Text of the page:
The secret to commercializing a Startup Idea

Idea generation and commercialization need different skill sets.

Founders and inventors are dreamers. You may not run through the streets naked like Archimedes did in ancient Greece, when he had an idea, but nevertheless, a new idea or spark comes with great elation and euphoria. There are plenty of good ideas but not all ideas succeed as products in the real world because inventors are creative people and have a very optimistic outlook. Commercialization is a complimentary skill necessary to make an idea successful. The idea should be transformed to a product – something that can be exchanged for a payment. Transforming an idea to product requires good execution and leadership among many other things. Several theories have been written about the art of startup. But recently the lean startup movement credited to Steve Blank and popularized by Eric Reis is helping startups navigate through the uncertainty of a fledgling startup in the journey from idea to profits.

Use Lean Startup Methodology to transform your idea to a product that solves an urgent customer problem in a unique way

The Eureka moment of an idea is the spark. To make fire from a spark you need fuel and oxygen. Heat and wind and more dry combustible materials in the vicinity help making the spark a raging fire. Similarly, an idea needs customers with a problem and a product to deliver the solution to the user. The commercialization of an idea is complicated and difficult – it borders on being an art more than a science. Every startup guru stresses the importance of testing the problem-solution fit with actual users. The Lean startup methodology promotes early testing of the product – solution fit and product – market fit through a mix of interviewing and testing with customers and key stakeholders. The learning from this is used to refine the product or business model.

Business Plan


The figure above shows the framework for a lean planning process that can be used by startups. It shows the iterative process of ‘Planning’, ‘Doing’ experiments with real customers, ‘Checking’ or analyzing the feedback and ‘Acting’ on the lessons learnt to fine tune your product or business model.

Market Research the customers, competition and the environment you operate in

Fortify the customer discovery process with market awareness. Market awareness consists of generalizing your ideal customer in personas, analyzing the competition and the environment you operate within. Customer persona is a tool to understand the psyche of the group of people who have the similar problem you are addressing. There are several ways to analyze the competition, but one of my favorite is “Blue Ocean Strategy Canvas”. With a good understanding of the market and careful study of the problem solution fit, you are well positioned to define product requirements.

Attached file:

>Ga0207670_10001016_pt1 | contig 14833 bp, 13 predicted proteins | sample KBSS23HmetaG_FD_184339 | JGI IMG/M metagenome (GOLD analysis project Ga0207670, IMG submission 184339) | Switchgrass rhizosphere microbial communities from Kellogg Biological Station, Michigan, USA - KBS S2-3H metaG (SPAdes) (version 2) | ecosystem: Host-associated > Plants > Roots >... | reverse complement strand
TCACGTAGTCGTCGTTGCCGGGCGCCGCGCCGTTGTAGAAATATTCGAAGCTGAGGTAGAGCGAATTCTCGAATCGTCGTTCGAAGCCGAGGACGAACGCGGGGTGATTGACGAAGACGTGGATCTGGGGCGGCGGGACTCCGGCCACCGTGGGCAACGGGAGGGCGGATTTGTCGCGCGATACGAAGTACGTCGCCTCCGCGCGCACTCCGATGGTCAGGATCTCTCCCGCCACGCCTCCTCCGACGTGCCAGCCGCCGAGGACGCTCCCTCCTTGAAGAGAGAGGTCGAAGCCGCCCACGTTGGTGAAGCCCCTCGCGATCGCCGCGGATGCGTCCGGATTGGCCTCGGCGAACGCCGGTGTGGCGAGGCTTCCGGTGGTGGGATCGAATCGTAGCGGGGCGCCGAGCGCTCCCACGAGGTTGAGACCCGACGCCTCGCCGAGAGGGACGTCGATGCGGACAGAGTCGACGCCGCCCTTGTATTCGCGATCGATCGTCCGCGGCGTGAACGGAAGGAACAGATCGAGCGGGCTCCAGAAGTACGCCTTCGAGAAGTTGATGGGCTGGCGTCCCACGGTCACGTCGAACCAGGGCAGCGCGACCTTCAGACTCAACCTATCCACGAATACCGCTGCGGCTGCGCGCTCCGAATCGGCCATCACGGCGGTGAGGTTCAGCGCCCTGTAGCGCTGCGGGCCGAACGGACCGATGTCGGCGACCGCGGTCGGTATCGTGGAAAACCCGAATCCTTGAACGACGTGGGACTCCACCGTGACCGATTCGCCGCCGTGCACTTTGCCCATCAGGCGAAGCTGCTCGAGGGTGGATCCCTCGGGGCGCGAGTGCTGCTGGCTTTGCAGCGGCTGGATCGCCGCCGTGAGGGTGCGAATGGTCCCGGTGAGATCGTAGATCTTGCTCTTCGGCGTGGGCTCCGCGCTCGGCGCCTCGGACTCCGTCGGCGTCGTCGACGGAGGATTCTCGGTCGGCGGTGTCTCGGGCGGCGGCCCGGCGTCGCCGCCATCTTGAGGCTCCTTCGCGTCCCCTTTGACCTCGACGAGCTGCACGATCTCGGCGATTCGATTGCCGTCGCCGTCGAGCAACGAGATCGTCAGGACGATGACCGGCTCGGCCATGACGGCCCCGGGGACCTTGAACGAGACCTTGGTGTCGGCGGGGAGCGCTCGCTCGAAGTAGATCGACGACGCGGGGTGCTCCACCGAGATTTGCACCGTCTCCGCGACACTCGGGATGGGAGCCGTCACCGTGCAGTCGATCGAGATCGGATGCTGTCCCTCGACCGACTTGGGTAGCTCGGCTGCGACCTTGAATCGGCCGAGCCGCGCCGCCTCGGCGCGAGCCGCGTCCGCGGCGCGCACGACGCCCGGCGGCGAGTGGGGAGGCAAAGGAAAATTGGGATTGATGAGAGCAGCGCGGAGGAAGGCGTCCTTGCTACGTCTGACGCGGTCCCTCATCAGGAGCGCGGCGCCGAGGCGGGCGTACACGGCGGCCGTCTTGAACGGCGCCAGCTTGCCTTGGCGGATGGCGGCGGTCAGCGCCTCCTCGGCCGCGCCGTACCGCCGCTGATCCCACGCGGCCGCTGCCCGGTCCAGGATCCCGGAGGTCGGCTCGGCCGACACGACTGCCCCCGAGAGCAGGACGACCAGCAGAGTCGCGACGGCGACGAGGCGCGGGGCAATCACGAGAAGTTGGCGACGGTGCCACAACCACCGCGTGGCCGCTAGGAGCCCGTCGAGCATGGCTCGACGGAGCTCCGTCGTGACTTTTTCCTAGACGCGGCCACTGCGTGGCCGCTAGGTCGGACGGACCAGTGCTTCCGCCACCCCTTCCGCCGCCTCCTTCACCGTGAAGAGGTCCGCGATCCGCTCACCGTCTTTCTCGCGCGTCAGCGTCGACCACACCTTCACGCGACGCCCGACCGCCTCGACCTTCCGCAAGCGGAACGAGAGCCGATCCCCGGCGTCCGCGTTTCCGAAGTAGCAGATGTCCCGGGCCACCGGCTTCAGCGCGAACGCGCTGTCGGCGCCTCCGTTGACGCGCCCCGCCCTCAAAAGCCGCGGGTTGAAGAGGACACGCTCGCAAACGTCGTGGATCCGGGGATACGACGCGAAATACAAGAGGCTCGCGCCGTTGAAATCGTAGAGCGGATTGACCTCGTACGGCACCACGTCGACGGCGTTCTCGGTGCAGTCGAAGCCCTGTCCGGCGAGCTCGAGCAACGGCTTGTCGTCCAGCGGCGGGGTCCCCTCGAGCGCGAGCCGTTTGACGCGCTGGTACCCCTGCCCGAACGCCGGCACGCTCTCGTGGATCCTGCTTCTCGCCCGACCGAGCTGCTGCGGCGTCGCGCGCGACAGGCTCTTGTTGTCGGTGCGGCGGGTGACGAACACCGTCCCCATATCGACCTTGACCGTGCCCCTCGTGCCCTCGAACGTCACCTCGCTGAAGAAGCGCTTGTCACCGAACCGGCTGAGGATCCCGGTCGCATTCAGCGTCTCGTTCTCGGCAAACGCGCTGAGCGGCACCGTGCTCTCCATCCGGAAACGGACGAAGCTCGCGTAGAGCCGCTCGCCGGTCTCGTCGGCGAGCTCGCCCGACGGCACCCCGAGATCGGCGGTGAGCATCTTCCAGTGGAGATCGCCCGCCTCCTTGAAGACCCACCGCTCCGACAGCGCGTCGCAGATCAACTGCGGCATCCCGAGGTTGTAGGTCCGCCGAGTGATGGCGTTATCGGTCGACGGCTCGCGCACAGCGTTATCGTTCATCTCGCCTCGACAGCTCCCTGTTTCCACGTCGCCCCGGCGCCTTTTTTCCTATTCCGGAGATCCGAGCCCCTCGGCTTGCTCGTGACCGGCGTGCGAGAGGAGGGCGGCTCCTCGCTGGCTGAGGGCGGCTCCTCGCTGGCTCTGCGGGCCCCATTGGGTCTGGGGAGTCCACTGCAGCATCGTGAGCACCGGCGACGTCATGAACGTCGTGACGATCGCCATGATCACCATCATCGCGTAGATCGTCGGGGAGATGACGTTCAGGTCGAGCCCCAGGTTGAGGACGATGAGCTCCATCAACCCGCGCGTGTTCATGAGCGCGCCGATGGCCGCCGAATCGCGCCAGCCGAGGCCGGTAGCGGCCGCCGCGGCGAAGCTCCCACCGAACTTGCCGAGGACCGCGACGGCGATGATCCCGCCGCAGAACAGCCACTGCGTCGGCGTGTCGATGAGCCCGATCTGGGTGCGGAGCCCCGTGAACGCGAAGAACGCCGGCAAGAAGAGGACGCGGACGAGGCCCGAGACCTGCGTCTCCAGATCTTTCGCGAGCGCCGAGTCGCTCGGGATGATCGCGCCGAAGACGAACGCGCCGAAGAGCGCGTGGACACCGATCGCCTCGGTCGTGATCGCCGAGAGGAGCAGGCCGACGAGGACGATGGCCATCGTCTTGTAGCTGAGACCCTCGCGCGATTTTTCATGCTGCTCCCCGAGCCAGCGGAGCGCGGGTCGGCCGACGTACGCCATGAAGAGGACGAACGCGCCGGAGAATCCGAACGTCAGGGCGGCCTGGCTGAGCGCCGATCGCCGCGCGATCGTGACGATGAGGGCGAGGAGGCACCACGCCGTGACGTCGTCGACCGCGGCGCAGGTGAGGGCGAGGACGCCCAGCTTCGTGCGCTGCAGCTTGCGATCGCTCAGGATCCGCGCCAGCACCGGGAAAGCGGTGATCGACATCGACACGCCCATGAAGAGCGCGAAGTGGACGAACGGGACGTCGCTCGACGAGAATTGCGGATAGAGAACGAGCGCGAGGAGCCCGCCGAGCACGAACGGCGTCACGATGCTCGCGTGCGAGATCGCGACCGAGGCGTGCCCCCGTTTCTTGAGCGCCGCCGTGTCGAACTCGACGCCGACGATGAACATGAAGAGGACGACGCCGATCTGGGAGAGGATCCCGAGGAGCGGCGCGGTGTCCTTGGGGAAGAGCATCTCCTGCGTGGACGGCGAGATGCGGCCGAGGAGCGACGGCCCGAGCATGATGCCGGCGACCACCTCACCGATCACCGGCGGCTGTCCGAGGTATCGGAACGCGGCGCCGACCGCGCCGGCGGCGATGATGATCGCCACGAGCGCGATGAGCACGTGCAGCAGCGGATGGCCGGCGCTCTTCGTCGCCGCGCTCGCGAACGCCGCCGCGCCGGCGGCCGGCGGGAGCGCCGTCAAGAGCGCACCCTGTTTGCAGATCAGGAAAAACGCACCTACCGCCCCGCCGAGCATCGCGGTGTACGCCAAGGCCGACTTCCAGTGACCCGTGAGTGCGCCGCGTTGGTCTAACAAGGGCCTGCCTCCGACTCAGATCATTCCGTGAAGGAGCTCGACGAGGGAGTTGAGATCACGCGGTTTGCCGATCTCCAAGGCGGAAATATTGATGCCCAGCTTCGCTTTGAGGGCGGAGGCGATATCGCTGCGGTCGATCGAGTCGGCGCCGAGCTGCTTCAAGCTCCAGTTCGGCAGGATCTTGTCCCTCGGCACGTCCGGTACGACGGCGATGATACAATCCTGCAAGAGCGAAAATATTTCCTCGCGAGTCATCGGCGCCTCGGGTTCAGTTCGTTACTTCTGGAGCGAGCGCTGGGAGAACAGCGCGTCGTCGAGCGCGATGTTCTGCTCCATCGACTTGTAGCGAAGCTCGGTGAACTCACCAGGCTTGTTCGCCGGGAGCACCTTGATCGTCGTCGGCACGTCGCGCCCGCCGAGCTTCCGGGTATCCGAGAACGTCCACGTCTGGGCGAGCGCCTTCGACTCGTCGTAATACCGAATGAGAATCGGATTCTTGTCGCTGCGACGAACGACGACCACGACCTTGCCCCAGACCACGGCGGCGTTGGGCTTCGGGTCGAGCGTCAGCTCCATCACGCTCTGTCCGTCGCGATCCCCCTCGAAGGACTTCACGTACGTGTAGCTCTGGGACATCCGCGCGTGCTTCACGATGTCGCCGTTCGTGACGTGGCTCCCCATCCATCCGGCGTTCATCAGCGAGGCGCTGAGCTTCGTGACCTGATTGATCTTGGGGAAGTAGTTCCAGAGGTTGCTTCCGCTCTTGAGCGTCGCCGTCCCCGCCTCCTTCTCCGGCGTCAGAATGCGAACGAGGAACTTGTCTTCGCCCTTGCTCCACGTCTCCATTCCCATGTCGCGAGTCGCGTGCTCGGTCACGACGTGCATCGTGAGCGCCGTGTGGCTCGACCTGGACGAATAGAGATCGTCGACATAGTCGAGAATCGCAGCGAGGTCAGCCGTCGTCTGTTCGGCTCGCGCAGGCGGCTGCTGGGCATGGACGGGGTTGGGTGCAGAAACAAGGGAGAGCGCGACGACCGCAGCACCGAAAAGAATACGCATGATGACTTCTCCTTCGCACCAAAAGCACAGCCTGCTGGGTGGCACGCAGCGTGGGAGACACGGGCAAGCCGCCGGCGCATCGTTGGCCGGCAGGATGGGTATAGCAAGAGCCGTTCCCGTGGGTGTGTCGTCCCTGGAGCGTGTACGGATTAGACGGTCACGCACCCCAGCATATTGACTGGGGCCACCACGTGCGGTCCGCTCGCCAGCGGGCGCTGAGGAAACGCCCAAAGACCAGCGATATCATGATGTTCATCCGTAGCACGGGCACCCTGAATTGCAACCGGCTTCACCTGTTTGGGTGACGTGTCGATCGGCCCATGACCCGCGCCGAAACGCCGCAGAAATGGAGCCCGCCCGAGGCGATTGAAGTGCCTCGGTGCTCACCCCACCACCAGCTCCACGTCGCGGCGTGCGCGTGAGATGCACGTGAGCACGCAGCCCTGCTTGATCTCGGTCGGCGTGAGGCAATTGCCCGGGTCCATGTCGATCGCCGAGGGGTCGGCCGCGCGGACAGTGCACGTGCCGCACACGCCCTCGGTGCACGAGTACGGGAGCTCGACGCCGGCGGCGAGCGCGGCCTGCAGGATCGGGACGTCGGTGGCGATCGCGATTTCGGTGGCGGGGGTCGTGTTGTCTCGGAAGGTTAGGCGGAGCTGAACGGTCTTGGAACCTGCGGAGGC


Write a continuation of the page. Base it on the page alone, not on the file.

Define and prioritize the product features

After completing the initial customer and market research, you are well positioned to define your product features. The features are still your best guess but are required to start building the minimum viable product. Some considerations for feature addition are;

  • Purpose (Balancing Customers Wants / Needs / Wishes)
  • Problem it will solve (Prevalence & Customer willingness to pay.
  • What is required to differentiation Vs competition. Make it difficult for others to copy.
  • Feasibility & Effort required (Is this requirement feasible? Can it be developed internally?, does it need to be outsourced?)
  • Validation (How to validate the requirement completion and customer acceptance)

Not all product features are equal. Features will differ in value and effort required to create them. Some features will be core that differentiate and create value and others will have to be included because they are an expectation and commoditized. You should also know the effort and capability required for each feature. Effort may be high based on skills required, the amount of resources required or availability of the technology required. Ideally you should not have more than two high effort features and they should always be of high value. These are likely to become differentiators. You should test the hypothesis on the effort required and value delivered first. Use the Minimum viable Product (MVP) framework to test your product features. You should frequently monitor the features and infer the required tasks to deliver the value and test the hypothesis regularly. You can use a simple tool to monitor the product features and refine and develop your product as you progress through the development cycle.


Life in a startup is chaotic. Typically, a few people are wearing multiple hats and juggling a plethora of tasks. But it is easy to lose focus on keeping your tasks aligned with your strategic needs. Most founders are very good at steering their startup and keeping it on course. Keeping all your team members focused is essential. Use tools and automation where ever you can to accelerate results and keeping all your team activity focused on the most important strategic needs.



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